2016 has been a difficult year for the Caped Crusader, with his highly anticipated return to the big screen being universally panned by the critics (unfairly I must add), and the animated adaptation of the famed and much loved graphic novel The Killing Joke also met with a mixed reaction. There was also the delay to Return to Arkham, and when it was released the general opinion was that this was another pre-gen upgrade for the current generation that wasn’t entirely needed. Many Batman fans held hope though for the potential saviour of The Dark Knight in 2016, and no, I am not referring to the two-minute cameo in Suicide Squad, I am, of course, talking about Batman: The Telltale Series (Batman: TTS for the remainder of this review). Announced back at The Game Awards in December 2015, Batman: TTS was promised to have a similar mature tone like previous acclaimed Telltale games The Wolf Among Us and The Walking Dead. Telltale also announced that they would be completely upgrading their game engine to achieve a Greg Capullo/Neal Adams-inspired graphic novel look for the game. Everything was in place for an epic adventure with everyone’s favourite detective, and positivity was very high when the episode was first released in August.
Point and click adventure games (there is more to this entry from Telltale, but point and click is the standard genre description) need to have an engaging story, because that is really all they have. There are plenty of examples of games that have average storylines but make up for them with incredible gameplay, such as the Battlefield campaign modes. They are generally quite generic and boring storylines, but the gameplay more than makes up for those shortcomings. Point and click games have to completely nail their storylines, and I am very happy to announce that Batman: TTS does this. I will be the first to admit I am not the biggest Batman fan (that title goes well and truly to my housemate), but he is my favourite ‘Superhero’. I have not read many of the comics (by not many, I mean I have read one graphic novel), but I have seen all of the films, the fantastic animated series from the 90s, and some of the animated movies, and Batman: TTS has a storyline which any movie, TV show or comic book would be proud of.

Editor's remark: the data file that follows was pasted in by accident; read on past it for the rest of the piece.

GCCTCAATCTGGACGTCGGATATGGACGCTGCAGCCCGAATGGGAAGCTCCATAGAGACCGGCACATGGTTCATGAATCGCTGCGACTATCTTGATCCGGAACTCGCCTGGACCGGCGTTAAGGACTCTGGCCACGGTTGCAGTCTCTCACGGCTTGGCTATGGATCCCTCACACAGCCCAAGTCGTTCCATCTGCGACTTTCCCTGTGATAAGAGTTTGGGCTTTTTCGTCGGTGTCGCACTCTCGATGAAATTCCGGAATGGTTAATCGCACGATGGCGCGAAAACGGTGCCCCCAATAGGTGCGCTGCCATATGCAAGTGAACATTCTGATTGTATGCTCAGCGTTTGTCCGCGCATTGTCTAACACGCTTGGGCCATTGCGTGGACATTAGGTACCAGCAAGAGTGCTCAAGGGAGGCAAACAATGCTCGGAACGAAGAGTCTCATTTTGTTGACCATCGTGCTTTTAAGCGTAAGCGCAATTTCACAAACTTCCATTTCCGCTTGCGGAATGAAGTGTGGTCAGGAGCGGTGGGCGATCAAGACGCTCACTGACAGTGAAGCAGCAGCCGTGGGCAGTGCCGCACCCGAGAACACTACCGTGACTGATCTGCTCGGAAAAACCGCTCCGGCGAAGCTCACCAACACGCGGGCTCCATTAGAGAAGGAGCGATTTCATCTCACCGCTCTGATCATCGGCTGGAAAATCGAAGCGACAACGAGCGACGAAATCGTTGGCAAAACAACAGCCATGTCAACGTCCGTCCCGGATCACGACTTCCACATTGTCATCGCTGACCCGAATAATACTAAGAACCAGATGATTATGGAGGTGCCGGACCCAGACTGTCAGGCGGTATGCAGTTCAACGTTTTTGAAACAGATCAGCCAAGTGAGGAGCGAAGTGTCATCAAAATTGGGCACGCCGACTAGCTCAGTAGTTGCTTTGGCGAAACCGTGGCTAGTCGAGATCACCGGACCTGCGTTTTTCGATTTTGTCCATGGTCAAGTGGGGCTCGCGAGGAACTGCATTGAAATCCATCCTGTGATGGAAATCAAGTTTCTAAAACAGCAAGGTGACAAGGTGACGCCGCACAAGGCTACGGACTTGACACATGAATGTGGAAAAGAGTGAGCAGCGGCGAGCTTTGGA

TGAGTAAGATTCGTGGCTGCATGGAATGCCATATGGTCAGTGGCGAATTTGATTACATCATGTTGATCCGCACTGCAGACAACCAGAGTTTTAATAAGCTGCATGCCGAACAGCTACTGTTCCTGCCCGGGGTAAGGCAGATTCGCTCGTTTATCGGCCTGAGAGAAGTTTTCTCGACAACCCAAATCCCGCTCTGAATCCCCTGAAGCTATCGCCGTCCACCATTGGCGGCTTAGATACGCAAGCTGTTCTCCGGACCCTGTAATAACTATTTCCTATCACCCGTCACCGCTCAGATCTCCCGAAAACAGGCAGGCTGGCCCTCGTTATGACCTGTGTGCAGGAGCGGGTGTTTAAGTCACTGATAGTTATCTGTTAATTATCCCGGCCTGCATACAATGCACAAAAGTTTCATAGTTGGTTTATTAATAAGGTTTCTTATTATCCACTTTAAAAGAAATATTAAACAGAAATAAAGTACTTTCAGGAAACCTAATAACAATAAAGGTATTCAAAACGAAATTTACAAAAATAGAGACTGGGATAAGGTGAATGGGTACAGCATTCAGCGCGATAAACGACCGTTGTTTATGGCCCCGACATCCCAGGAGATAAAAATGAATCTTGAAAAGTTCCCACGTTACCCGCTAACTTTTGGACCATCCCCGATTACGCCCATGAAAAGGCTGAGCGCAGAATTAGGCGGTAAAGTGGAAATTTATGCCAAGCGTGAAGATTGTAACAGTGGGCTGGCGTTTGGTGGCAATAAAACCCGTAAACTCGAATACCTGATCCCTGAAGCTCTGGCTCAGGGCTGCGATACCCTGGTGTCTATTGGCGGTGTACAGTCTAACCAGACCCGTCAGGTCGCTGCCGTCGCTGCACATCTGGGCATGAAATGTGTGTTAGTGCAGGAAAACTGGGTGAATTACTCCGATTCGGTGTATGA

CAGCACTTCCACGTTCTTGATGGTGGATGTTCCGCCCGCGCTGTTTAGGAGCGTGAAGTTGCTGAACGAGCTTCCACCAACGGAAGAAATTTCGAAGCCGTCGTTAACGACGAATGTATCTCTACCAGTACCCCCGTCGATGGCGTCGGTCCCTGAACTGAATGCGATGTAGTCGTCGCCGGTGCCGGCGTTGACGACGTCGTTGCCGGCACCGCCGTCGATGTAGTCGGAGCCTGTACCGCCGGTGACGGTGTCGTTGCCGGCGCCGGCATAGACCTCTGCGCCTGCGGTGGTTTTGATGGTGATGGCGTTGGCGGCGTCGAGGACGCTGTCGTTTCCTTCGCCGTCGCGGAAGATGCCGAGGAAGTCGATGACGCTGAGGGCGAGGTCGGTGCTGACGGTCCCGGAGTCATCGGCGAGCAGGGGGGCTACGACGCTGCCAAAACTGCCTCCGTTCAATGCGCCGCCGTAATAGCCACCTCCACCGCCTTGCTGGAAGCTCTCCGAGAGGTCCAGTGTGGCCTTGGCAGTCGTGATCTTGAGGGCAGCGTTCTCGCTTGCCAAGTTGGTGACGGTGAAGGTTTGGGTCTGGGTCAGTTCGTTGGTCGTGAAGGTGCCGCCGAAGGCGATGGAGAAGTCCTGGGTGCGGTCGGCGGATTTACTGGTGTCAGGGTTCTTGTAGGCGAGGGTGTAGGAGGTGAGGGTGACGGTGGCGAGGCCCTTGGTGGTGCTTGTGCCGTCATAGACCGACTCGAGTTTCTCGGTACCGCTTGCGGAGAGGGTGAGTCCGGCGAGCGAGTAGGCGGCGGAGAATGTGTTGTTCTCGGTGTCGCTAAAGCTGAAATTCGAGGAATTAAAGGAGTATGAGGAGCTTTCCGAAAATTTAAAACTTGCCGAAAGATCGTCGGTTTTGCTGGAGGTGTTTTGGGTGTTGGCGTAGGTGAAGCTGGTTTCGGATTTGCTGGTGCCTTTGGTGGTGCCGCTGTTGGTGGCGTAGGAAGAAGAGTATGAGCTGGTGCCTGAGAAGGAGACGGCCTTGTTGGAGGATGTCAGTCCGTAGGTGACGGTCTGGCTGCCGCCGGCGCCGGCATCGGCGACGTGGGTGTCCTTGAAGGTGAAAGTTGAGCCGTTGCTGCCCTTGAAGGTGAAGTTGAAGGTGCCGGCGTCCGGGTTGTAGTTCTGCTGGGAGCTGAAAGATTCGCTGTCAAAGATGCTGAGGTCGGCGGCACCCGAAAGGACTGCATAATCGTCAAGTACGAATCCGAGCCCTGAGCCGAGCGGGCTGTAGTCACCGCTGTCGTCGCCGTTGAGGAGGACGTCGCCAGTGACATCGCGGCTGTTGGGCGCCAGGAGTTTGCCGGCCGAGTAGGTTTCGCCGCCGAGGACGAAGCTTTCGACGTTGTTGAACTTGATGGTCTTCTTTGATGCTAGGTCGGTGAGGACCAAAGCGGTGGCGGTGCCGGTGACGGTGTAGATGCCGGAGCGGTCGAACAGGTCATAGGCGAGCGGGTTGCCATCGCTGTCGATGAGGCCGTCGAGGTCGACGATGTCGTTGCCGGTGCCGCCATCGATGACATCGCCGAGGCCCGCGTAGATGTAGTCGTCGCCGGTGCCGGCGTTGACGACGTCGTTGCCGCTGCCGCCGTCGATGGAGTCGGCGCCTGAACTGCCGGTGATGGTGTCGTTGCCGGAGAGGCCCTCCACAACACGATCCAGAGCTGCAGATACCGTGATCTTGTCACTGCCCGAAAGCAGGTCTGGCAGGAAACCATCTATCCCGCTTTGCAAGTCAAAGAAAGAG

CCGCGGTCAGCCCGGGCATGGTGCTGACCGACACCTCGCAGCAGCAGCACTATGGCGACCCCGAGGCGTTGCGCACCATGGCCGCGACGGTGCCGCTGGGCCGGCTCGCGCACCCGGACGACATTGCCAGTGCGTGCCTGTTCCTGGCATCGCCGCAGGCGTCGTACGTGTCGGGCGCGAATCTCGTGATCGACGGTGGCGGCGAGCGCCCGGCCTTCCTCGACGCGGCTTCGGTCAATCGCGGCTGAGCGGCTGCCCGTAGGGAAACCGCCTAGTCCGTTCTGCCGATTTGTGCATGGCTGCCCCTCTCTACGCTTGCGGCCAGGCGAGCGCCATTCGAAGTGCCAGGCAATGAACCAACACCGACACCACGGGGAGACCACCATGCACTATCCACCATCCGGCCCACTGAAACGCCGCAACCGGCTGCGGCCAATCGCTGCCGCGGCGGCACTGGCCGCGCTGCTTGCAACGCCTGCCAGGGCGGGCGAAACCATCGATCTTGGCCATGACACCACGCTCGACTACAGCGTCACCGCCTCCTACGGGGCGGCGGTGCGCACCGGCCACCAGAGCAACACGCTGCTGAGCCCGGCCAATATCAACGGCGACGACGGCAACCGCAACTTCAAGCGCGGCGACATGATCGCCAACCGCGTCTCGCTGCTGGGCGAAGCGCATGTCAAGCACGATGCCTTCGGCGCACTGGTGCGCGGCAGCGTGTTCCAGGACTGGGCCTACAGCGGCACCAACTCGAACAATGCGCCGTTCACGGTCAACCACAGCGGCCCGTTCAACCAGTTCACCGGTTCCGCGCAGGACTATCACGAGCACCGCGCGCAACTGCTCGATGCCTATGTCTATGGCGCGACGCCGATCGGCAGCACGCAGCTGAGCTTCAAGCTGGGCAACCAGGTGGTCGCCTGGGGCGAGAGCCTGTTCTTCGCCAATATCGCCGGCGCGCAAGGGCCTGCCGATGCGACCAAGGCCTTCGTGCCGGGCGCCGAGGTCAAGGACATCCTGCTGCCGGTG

The storyline is an original story written by the team at Telltale and takes place a couple of years after Bruce Wayne first becomes Batman. This early incarnation of Batman is vital to the choices you can make as you craft your own Batman story. There is no previous narrative or compulsion to act in a certain way, meaning that you can turn Batman into a completely savage bastard. In true Telltale fashion, you can either act like Batman usually would, in a highly intimidating way, be a sort of nice Batman (but why would you want to do that!?) or, and this is what I did, turn him into a brutal, ass-kicking maniac. This was so much fun, there were times in the Arkham games where you can act in vicious ways, but nothing in comparison to what you can do in Batman: TTS. Very few games make me shout out ‘what the fudge’ loudly, but this one did, and not just on one occasion (but there is one choice you can make that is utterly barbaric). The story itself is completely engaging from start to finish, and not once did I find myself bored and just clicking to get through it. I really began to care about the characters around me, and when I was being my brutal self and upset someone, I actually did feel bad that I did.